Saturday 15 February 2014

SUNDAY, FEBRUARY 16, 2014 - SIXTH SUNDAY IN ORDINARY TIME - Will you interiorise all that you do today?

To read the texts click on the texts: Sirach15:15-20; 1 Cor 2:6-10; Mt 5:17-37

While the commandments in the Old Testament are ten in number, these are summarised by Jesus into two which actually is one. This commandment is to love neighbour and in neighbour, one loves God. When Jesus speaks in the Gospel text of today as having come to fulfil the law, he means that he has come to take the law to a higher level which is the level of interiorization. This is to state that one follows the law not out of compulsion or fear, but from the heart. This means that Jesus will go beyond a purely legal interpretation to a broader perspective. He will remove the focus from the mere external and concentrate on the internal. The focus will be more on the attitude than merely on the action.

Each of the six begins with what was said of old and what Jesus is now saying. The first of the six (5:21-26) is about the Law’s prohibition of murder (Exodus 20:13; Deut 5:18). After stating the law and adding a supplementary, the Matthean Jesus then radicalises the law and calls for an interiorization of it (5:22). The call seems to be to submit one’s thoughts about other people, as well as the words they give rise to, to God’s penetrating judgement. It is a call to realise that God wills not only that human beings not kill each other but also that there be no hostility between human beings. The next verses (5:23-26) are an application of what Jesus says. Reconciliation is even more important than offering worship and sacrifice. The disciples are called to work for reconciliation in the light of the eschatological judgement toward.

In the second (5:27-30) Jesus reaffirms the prohibition against adultery (Exodus 20:14), but goes beyond i.e. to the intention of the heart. In the third (5:31-32) which is related to divorce, Jesus simply prohibits it.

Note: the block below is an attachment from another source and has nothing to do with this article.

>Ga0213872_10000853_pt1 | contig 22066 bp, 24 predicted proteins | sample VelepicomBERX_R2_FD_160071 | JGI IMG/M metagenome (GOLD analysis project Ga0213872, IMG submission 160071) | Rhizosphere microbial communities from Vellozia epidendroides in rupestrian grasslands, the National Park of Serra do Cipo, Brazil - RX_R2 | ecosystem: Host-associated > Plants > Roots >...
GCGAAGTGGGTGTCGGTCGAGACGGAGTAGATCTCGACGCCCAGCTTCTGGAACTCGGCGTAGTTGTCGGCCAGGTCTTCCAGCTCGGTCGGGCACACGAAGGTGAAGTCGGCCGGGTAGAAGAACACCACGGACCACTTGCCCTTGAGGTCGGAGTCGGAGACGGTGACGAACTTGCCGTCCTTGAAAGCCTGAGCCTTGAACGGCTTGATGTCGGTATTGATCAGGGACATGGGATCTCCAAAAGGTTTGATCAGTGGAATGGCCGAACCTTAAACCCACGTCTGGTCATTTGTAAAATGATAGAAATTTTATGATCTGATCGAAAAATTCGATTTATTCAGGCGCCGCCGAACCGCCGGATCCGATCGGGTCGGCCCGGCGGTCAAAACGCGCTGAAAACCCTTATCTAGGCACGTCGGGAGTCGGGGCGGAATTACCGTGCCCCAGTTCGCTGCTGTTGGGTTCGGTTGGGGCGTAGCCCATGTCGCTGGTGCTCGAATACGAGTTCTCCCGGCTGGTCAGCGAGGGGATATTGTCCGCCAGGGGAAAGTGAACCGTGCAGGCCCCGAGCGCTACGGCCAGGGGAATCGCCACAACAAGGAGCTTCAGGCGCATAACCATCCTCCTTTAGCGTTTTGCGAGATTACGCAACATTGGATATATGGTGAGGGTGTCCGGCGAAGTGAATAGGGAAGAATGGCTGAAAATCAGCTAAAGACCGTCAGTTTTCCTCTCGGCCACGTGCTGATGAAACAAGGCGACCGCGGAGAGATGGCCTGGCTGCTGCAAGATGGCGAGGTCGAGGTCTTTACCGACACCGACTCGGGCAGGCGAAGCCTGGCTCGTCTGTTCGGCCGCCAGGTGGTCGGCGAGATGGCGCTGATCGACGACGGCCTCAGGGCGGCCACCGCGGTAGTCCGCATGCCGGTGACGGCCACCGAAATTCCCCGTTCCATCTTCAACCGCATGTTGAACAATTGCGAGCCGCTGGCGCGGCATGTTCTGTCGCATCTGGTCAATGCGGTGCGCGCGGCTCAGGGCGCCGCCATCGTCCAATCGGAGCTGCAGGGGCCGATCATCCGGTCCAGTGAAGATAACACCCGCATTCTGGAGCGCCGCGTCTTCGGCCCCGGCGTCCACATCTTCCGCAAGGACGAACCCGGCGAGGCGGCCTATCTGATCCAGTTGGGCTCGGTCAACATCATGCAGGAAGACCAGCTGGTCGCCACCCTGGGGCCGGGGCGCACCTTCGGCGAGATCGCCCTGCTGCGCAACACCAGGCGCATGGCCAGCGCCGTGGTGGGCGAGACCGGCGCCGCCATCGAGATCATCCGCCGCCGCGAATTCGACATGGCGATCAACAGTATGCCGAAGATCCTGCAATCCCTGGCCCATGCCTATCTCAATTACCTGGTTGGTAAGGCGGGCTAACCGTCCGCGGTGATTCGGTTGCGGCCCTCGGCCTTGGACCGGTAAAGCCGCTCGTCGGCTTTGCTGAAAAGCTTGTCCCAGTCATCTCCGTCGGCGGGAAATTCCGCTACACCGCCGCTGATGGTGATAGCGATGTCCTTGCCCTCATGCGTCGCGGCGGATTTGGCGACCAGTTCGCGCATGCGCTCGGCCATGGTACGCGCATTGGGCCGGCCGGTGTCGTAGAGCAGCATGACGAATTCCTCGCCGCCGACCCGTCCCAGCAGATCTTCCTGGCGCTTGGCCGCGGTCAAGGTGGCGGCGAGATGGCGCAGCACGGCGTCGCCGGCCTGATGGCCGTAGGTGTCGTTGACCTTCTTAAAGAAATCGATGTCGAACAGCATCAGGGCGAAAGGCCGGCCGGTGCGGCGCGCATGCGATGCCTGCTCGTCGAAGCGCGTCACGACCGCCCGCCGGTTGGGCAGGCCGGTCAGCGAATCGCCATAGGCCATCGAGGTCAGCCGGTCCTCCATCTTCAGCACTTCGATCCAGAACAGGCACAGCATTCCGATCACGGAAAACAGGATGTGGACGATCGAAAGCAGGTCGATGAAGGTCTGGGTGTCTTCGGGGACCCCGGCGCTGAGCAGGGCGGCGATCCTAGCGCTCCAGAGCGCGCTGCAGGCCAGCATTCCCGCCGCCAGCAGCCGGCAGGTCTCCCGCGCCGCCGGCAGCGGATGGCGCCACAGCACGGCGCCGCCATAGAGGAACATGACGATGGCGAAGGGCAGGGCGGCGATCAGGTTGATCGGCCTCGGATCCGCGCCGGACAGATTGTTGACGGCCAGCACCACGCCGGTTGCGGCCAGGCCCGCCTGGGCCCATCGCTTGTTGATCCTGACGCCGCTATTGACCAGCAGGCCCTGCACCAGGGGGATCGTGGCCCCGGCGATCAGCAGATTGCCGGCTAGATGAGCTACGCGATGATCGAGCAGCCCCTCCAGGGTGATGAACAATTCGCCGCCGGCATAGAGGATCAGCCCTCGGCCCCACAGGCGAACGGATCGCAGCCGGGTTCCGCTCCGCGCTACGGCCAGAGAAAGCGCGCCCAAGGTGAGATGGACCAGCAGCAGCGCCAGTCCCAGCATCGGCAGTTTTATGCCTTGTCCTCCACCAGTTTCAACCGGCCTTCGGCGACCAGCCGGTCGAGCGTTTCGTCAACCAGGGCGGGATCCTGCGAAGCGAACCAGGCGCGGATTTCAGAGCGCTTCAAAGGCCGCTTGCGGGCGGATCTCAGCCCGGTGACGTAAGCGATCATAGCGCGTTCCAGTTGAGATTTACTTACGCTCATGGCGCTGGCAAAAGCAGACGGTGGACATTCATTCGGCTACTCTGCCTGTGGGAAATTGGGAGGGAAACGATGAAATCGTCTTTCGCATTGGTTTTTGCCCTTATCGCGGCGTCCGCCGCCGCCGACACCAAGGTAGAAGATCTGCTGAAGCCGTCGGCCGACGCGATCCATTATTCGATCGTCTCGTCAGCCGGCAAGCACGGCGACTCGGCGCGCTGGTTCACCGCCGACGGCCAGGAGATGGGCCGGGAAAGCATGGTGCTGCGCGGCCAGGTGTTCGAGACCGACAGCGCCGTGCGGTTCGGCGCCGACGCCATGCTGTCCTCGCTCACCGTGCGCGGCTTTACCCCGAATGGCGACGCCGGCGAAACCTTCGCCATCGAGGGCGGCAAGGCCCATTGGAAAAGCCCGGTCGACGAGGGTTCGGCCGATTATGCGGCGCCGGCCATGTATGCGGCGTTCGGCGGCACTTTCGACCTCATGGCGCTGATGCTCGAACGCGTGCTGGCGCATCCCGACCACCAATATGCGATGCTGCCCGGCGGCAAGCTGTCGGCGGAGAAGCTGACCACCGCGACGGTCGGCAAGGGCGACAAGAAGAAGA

The fourth of the six antitheses is completely a Matthean composition. There is no precedence for the absolute prohibition of oaths in Judaism. Rather, an oath invoked God to guarantee the truth of what was being sworn or promised, or to punish the one taking the oath if he was not faithful to his word. The Matthean Jesus here rules out oaths completely. He rejects not only false and unnecessary oaths, but also any attempt to bolster one’s statement claim to truth beyond the bare statement of it. It is a demand for truthfulness in everything that one says.

Thus Jesus reiterates and states even more emphatically what Ben Sirach had written centuries before namely that one chooses to obey the commandments of God as a matter of one’s own free choice. To choose obedience is to choose life. God will respect the free choice of every individual.

In order to do this we require wisdom, which is a gift from God. It is God’s Spirit which is given freely which helps us choose always what is right and good.

While laws, rules and regulations are necessary and help towards order, it is also possible that they can become ends in themselves and not as they are meant to be, means to an end. We might follow in some cases the letter of the law, but miss out on its spirit. We might even follow the rule or law only because we are afraid of getting caught and punished and not because we are convinced of it.

There is sometimes in our understanding of Christianity too much emphasis on what constitutes and does not constitute sin, and on how far we can go before we commit sin. The real question we must ask is how far we must go in love.

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